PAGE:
In this article, we propose a new micropayment model for nonspecialized commodity web-services based on microcomputations. In our model, a user that wishes to access online content (offered by a website) does not need to register or pay to access the website; instead, he will accept to run microcomputations on behalf of the service provider in exchange for access to the content. These microcomputations can, for example, support ongoing computing projects that have clear social benefits (e.g., projects relating to medical research) or can contribute towards commercial computing projects. We analyze the security and privacy of our proposal and we show that it preserves the privacy of users. We argue that this micropayment model is economically and technically viable and that it can be integrated in existing distributed computing frameworks (e.g., the BOINC platform). In this respect, we implement a prototype of a system based on our model and we deploy our prototype on Amazon Mechanical Turk to evaluate its performance and usability given a large number of users. Our results show that our proposed scheme does not affect the browsing experience of users and is likely to be used by a non-trivial proportion of users. Finally, we empirically show that our scheme incurs comparable bandwidth and CPU consumption to the resource usage incurred by online advertisements featured in popular websites

An Empirical Investigation of the Impact of Audit and Auditor Characteristics on Audit Performance

W. ALISSA, V. CAPKUN, T. JEANJEAN, N. SUCA

Accounting Organizations and Society

octobre 2014, vol. 39, n°7, pp.495-510

Départements : Comptabilité et Contrôle de Gestion, GREGHEC (CNRS)

Mots clés : Auditor effort, Auditor experience, Task complexity, Auditor performance, Tax audits

http://ssrn.com/abstract=2458850


We use a unique and confidential database of 15,392 tax audits performed by the Croatian Tax Administration during the 2002-2006 period to examine the impact of task complexity, auditor experience, and auditor effort on audit performance. We provide external validation to prior experimental and analytical research showing that task complexity decreases while auditor experience and effort increase audit performance. We also extend this literature by examining the roles of task complexity and experience in moderating the impact of the effort on audit performance. We find that task complexity mitigates, while experience enhances the positive relationship between auditor effort and performance. However, we also find that auditor experience reinforces the positive effect of auditor effort on performance to a greater degree when complexity is high. Taken together, our findings provide new evidence on how audit and auditor characteristics impact audit performance, and new insight into how task complexity and auditor experience separately and jointly moderate the impact of auditor effort on performance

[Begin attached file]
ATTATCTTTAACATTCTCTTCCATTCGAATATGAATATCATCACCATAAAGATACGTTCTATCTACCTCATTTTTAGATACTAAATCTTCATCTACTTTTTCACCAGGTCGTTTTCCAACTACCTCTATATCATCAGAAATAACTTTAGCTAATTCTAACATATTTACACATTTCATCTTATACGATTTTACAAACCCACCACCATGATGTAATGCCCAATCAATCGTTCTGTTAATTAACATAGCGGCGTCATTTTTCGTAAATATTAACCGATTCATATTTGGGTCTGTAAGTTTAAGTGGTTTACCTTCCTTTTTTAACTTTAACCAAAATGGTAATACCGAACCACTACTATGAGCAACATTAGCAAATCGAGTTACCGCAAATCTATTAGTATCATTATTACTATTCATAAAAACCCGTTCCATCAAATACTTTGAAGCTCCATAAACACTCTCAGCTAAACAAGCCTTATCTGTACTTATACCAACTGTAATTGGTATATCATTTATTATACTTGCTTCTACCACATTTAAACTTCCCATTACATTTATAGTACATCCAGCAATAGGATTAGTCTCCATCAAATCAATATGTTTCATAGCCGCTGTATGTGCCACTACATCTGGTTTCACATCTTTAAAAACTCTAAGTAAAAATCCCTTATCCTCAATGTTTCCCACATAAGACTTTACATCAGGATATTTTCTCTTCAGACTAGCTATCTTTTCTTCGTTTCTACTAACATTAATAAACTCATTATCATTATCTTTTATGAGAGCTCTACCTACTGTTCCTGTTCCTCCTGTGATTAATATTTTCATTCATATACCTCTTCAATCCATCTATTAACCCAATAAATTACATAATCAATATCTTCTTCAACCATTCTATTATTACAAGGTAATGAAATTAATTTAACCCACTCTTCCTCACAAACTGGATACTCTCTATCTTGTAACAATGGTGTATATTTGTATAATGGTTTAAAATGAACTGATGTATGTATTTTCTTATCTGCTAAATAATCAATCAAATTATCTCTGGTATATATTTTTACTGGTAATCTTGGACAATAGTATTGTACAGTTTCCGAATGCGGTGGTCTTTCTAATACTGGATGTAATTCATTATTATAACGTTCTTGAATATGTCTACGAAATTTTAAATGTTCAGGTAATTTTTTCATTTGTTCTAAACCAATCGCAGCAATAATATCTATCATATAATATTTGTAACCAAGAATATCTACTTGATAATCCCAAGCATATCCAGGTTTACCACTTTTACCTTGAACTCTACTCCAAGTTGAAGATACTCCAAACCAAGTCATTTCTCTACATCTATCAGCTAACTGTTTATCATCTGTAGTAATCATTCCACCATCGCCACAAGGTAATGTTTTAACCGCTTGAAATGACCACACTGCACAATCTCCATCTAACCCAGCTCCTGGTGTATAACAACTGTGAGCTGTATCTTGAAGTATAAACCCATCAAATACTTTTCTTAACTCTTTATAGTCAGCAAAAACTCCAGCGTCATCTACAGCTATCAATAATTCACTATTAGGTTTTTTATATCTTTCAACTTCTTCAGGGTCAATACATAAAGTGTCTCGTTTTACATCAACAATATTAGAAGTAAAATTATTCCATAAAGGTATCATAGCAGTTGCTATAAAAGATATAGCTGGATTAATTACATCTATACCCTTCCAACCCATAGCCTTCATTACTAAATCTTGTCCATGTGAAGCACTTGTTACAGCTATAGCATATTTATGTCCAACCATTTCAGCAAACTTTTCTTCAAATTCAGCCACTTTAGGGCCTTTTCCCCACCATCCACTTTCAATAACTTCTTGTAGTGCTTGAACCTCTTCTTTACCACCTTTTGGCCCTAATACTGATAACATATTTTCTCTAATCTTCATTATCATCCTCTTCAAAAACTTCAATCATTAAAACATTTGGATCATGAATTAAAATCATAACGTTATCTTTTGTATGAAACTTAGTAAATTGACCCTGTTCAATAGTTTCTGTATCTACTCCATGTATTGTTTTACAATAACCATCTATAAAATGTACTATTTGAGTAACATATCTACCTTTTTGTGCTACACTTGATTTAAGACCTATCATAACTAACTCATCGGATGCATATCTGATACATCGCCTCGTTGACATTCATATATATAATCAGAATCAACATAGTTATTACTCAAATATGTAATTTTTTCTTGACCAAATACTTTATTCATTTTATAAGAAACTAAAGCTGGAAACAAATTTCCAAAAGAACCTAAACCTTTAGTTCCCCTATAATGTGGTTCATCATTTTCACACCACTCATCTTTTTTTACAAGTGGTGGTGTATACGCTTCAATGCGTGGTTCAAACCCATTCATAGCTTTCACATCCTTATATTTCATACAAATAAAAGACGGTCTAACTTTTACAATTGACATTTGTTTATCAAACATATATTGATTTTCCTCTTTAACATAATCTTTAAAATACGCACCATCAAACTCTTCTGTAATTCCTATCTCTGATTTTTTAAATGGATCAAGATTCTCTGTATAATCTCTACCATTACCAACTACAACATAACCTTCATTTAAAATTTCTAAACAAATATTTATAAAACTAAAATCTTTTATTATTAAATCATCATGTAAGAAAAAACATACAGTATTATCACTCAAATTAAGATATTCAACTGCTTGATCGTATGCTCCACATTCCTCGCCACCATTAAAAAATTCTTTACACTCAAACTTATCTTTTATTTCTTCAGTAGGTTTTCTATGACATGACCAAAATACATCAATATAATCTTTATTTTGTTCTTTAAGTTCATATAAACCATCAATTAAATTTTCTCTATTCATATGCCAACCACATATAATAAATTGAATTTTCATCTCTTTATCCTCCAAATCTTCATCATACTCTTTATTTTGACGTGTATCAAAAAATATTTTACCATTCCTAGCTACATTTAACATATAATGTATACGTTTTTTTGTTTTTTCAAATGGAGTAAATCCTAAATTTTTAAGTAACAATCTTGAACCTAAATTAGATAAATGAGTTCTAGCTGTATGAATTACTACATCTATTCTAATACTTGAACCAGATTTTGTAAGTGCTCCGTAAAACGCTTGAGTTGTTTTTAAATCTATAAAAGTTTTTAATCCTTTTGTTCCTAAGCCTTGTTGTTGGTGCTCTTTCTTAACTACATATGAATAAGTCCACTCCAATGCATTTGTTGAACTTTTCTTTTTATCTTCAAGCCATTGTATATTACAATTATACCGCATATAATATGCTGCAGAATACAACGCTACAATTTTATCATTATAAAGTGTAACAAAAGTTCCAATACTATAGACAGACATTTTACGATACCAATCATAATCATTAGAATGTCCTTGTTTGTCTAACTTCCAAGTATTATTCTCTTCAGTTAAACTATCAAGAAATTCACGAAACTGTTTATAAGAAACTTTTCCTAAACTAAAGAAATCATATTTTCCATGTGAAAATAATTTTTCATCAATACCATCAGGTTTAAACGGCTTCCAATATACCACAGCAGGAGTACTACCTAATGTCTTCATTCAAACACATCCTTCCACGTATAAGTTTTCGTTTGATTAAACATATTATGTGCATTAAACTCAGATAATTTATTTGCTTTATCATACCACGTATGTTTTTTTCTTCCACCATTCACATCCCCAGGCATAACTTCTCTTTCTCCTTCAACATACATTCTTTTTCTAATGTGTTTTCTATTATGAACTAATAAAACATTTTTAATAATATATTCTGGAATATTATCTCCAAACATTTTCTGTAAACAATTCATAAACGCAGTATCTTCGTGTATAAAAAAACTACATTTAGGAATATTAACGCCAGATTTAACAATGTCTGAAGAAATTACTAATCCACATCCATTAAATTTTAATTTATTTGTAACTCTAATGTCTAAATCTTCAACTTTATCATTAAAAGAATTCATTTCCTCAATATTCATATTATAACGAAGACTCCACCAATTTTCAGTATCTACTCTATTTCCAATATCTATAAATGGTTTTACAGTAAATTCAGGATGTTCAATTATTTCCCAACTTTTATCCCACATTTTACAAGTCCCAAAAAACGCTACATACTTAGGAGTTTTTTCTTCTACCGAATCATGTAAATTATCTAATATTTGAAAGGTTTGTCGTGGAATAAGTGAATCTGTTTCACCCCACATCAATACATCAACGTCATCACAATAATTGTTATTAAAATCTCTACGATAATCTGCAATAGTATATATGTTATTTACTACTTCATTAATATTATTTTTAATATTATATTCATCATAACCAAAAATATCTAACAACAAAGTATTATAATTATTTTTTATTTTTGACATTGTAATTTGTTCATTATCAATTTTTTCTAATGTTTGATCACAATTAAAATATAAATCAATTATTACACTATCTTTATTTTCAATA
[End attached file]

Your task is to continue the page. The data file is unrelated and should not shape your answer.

Audit Fees In Family Firms: Evidence From U.S. Listed Companies

C. LESAGE, C. BEN ALI

Journal of Applied Business Research

2014, vol. 30, n°3, pp.807-815

Départements : Comptabilité et Contrôle de Gestion, GREGHEC (CNRS)

Mots clés : Family Firms; Audit Fees; Agency Conflicts; Corporate Governance


Family businesses are an important part of the world economy (Anderson & Reeb, 2003) and differ considerably from non-family firms with regard to corporate governance. However, despite their difference, family businesses have received relatively little research attention. Our study contributes to this growing research by empirically investigating the relationship between family shareholding and audit pricing. Using a sample of 3,291 firm-year observations of major U.S. listed companies, for the 2006–2008 period, our results demonstrate that audit fees are negatively associated with family shareholding after taking into account time-varying effects and industry effects as well as traditional control variables. The empirical results are robust to alternativefamily shareholding measures and estimation model specifications. Our results are consistent with the convergence-of-interests hypothesis suggesting that family firms face lower manager/shareholders agency costs. Auditors charge lower fees for family firms because of lower information asymmetry and risk given that the controlling family is well informed about the firmand is better able to monitor managerial decisions

Business Partnering: Is It All That Good?

J. BURNS, L. WARREN, J. OLIVEIRA

Controlling & Management Review

avril 2014, vol. 58, n°2, pp.36-41

Départements : Comptabilité et Contrôle de Gestion